The legislative history upon which respondent relies is for a separate program enacted 2 years before the disability program at issue here.
The disability program issued in 1956.
When Congress enacted it, it clearly understood that the inability to engage in substantial gainful activity, the disability itself, was going to have to last the requisite duration and not merely the medical... not merely the medical condition.
And when Congress changed the duration from long, continued, and indefinite, which was the original term, to 12 months, it specifically understood that the 12-month period applied to the impairment at a disabling level of severity.
And the... the Senate report, which is quoted on page 36 of our brief, makes that lucid.
It states that the act, as amended, would provide for disability benefits for an insured worker who has been or can be expected to be totally disabled throughout a continuous period of 12 calendar months, and a 6-month period was rejected specifically because it would provide benefits for short-term disabilities.
Finally, in terms of incentives, the incentive to return to work before there is an actual disability is properly addressed by the Commissioner's unsuccessful work attempt regulations.
In addition, the court of appeals' construction is an overbroad response that actually deters returning to work because it would provide benefits not merely to those like Mr. Walton who have a long-term impairment that briefly disables them and then heroically return to work, but also those who have a long-term impairment that briefly disables them and do not actually return to work.
The vast majority of applicants who seek benefits do not return to work, and those... and those individuals would receive benefits despite an ability to return to work and their failure to do so.
If there are no further questions.
Chief Justice Rehnquist: Thank you, Mr. Lamken.
The case is submitted.
Argument of Speaker
Mr. Speaker: The opinion on the court number 00-1937 Barnhart against Walton will be announced by Justice Breyer.
Argument of Justice Breyer
Mr. Breyer: This is a Social Security Act case that deals with a provision that defines benefits for disabled people and it defines disability as "an inability to engage in any substantial gainful activity by reason of any medically determinable physical or mental impairment which can be expected to result in death or which has lasted or can be expected to last for a continuous period of not less than 12 months."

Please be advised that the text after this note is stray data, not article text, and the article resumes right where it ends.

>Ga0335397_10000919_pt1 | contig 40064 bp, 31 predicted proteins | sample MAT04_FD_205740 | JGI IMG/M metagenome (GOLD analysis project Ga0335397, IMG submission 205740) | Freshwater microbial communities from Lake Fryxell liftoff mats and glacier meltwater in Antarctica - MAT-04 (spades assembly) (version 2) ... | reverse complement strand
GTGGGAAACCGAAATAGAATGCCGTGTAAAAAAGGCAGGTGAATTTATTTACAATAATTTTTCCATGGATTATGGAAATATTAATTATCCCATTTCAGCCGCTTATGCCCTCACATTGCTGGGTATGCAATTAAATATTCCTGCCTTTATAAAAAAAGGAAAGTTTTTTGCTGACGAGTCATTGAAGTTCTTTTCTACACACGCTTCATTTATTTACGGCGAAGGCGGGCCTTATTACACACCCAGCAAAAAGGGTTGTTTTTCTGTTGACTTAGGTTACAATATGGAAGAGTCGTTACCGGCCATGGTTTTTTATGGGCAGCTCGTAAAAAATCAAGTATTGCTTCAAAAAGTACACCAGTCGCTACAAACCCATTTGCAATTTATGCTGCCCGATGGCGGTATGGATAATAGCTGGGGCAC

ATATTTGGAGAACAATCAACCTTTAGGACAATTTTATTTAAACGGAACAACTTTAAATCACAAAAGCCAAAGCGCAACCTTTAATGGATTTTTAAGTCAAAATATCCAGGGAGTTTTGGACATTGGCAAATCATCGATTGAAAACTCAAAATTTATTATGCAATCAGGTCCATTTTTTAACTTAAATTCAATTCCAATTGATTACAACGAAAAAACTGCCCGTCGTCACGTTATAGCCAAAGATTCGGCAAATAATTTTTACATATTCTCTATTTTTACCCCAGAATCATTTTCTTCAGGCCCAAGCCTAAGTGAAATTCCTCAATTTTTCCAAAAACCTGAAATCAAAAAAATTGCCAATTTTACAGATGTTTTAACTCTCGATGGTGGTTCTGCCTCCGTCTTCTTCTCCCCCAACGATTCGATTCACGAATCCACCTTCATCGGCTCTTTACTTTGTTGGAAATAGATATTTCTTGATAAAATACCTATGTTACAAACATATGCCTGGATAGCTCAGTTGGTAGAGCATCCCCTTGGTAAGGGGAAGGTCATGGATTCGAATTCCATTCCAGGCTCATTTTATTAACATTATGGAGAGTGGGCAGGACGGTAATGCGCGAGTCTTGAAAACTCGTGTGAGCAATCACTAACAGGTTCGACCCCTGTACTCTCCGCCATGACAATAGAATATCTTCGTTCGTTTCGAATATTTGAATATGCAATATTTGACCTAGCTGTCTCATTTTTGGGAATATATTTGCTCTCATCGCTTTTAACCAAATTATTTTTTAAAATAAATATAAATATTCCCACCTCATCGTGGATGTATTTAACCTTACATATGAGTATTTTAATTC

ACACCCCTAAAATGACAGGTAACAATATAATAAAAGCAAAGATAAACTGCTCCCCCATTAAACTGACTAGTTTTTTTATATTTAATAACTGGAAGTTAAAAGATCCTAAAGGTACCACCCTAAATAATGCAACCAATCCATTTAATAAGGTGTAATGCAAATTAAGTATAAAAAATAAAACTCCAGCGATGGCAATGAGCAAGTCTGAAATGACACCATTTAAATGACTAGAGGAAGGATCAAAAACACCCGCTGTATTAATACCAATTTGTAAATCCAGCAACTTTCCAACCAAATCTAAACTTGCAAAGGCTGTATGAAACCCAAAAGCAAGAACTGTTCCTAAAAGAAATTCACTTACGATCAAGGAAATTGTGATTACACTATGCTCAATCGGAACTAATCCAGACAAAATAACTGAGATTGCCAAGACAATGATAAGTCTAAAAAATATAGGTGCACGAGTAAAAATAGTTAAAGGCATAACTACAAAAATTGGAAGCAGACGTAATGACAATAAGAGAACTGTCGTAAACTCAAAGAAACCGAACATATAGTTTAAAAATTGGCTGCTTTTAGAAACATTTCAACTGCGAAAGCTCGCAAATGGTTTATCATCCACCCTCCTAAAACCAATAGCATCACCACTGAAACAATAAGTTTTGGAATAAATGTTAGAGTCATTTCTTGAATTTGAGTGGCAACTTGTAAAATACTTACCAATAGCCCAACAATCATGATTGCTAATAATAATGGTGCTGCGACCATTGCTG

Now, the case raises two questions about that definition: first, consider a person say has serious high blood pressure and that high blood pressure which is his physical impairment lasts for more than 12 months, so that fit within the definition, but his inability to engage in substantial gainful employment i.e. his inability to work lasts for only 5 or 6 months and as he returns to work early but he still has the disease.
Well does he qualify?
Does most of the disability and the inability to work have to last for the 12 months or is it good enough to just the impairment last for 12 months?
Well for the last 40 years the Social Security agencies said both.
You have to both have the impairment and you cannot work for the 12 months, but the Fourth Circuit decided that that was unlawful so we reviewed that, and in our opinion the Social Security agency's determination is lawful.
It has been the statute at least ambiguous on the point and their decision that how to interpret that statute is a reasonable one, so we uphold their decision.
Now, the second question was what about a person, the same person, he comes back to work after 5 months, and his argument is well I maybe I did come back after 5 months instead of 12, but the statute uses the word expected to last more than 12 months and it was a surprise that I came back; I could have been expected to stay out for more than 12 months.
Now, can he make that argument?
Well, again the Social Security agency said, no, you did return after 5 months and that is the end of it, you got back before the 12 month period that is the end of it.
The Fourth Circuit thought the agency was wrong but we again say that the statute is ambiguous on the point and their determination is reasonable so we uphold the agency.
If you would like to read more about it, it is all set out in our opinion.
Our decision is unanimous, except to its part two in respect to which Justice Scalia has filed a concurring opinion.